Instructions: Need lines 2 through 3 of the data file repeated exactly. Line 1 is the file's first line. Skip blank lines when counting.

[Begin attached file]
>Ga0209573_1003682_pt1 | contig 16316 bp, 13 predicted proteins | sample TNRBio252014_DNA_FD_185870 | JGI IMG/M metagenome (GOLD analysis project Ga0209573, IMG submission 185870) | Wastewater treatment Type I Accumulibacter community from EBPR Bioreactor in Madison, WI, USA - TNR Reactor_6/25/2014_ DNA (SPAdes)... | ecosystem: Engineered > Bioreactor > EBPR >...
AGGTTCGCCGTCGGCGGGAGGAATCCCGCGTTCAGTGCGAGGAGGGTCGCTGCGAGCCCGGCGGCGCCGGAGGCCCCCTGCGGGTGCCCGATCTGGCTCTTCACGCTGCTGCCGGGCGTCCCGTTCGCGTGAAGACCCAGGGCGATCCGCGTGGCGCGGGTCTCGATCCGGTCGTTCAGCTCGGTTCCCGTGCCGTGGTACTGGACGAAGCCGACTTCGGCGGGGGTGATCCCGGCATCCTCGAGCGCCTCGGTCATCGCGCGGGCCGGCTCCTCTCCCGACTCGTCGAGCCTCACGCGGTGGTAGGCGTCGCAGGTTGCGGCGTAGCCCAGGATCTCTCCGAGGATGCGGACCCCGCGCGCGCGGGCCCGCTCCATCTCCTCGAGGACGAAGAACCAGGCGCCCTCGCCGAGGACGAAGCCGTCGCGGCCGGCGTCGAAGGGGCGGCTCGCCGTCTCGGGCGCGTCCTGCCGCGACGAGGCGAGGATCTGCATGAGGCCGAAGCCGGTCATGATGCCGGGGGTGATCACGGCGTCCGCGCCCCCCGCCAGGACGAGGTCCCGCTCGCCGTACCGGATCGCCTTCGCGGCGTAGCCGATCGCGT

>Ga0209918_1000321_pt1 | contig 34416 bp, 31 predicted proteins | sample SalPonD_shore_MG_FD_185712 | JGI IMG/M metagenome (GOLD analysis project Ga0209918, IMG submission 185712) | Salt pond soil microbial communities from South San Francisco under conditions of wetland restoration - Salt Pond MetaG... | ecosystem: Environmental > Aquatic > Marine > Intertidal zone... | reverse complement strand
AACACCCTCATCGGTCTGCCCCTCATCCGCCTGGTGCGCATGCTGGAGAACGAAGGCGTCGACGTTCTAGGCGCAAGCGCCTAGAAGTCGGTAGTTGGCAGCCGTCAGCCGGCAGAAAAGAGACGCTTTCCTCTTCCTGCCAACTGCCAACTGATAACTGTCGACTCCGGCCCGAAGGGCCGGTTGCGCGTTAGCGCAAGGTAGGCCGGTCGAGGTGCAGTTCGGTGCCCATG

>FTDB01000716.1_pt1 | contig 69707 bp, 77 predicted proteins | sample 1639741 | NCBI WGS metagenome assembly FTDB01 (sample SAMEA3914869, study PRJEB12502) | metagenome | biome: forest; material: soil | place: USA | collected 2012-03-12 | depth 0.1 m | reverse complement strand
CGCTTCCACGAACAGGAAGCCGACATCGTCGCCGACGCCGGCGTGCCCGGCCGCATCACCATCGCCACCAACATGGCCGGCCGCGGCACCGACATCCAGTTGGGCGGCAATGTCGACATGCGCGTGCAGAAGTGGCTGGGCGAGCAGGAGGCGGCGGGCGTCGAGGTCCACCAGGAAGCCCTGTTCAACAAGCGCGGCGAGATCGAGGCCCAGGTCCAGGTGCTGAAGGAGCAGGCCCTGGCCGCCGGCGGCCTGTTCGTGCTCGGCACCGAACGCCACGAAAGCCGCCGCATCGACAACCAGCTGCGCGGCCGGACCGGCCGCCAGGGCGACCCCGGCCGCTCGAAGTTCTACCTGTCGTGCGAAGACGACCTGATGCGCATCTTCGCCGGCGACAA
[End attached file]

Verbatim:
AGGTTCGCCGTCGGCGGGAGGAATCCCGCGTTCAGTGCGAGGAGGGTCGCTGCGAGCCCGGCGGCGCCGGAGGCCCCCTGCGGGTGCCCGATCTGGCTCTTCACGCTGCTGCCGGGCGTCCCGTTCGCGTGAAGACCCAGGGCGATCCGCGTGGCGCGGGTCTCGATCCGGTCGTTCAGCTCGGTTCCCGTGCCGTGGTACTGGACGAAGCCGACTTCGGCGGGGGTGATCCCGGCATCCTCGAGCGCCTCGGTCATCGCGCGGGCCGGCTCCTCTCCCGACTCGTCGAGCCTCACGCGGTGGTAGGCGTCGCAGGTTGCGGCGTAGCCCAGGATCTCTCCGAGGATGCGGACCCCGCGCGCGCGGGCCCGCTCCATCTCCTCGAGGACGAAGAACCAGGCGCCCTCGCCGAGGACGAAGCCGTCGCGGCCGGCGTCGAAGGGGCGGCTCGCCGTCTCGGGCGCGTCCTGCCGCGACGAGGCGAGGATCTGCATGAGGCCGAAGCCGGTCATGATGCCGGGGGTGATCACGGCGTCCGCGCCCCCCGCCAGGACGAGGTCCCGCTCGCCGTACCGGATCGCCTTCGCGGCGTAGCCGATCGCGT

>Ga0209918_1000321_pt1 | contig 34416 bp, 31 predicted proteins | sample SalPonD_shore_MG_FD_185712 | JGI IMG/M metagenome (GOLD analysis project Ga0209918, IMG submission 185712) | Salt pond soil microbial communities from South San Francisco under conditions of wetland restoration - Salt Pond MetaG... | ecosystem: Environmental > Aquatic > Marine > Intertidal zone... | reverse complement strand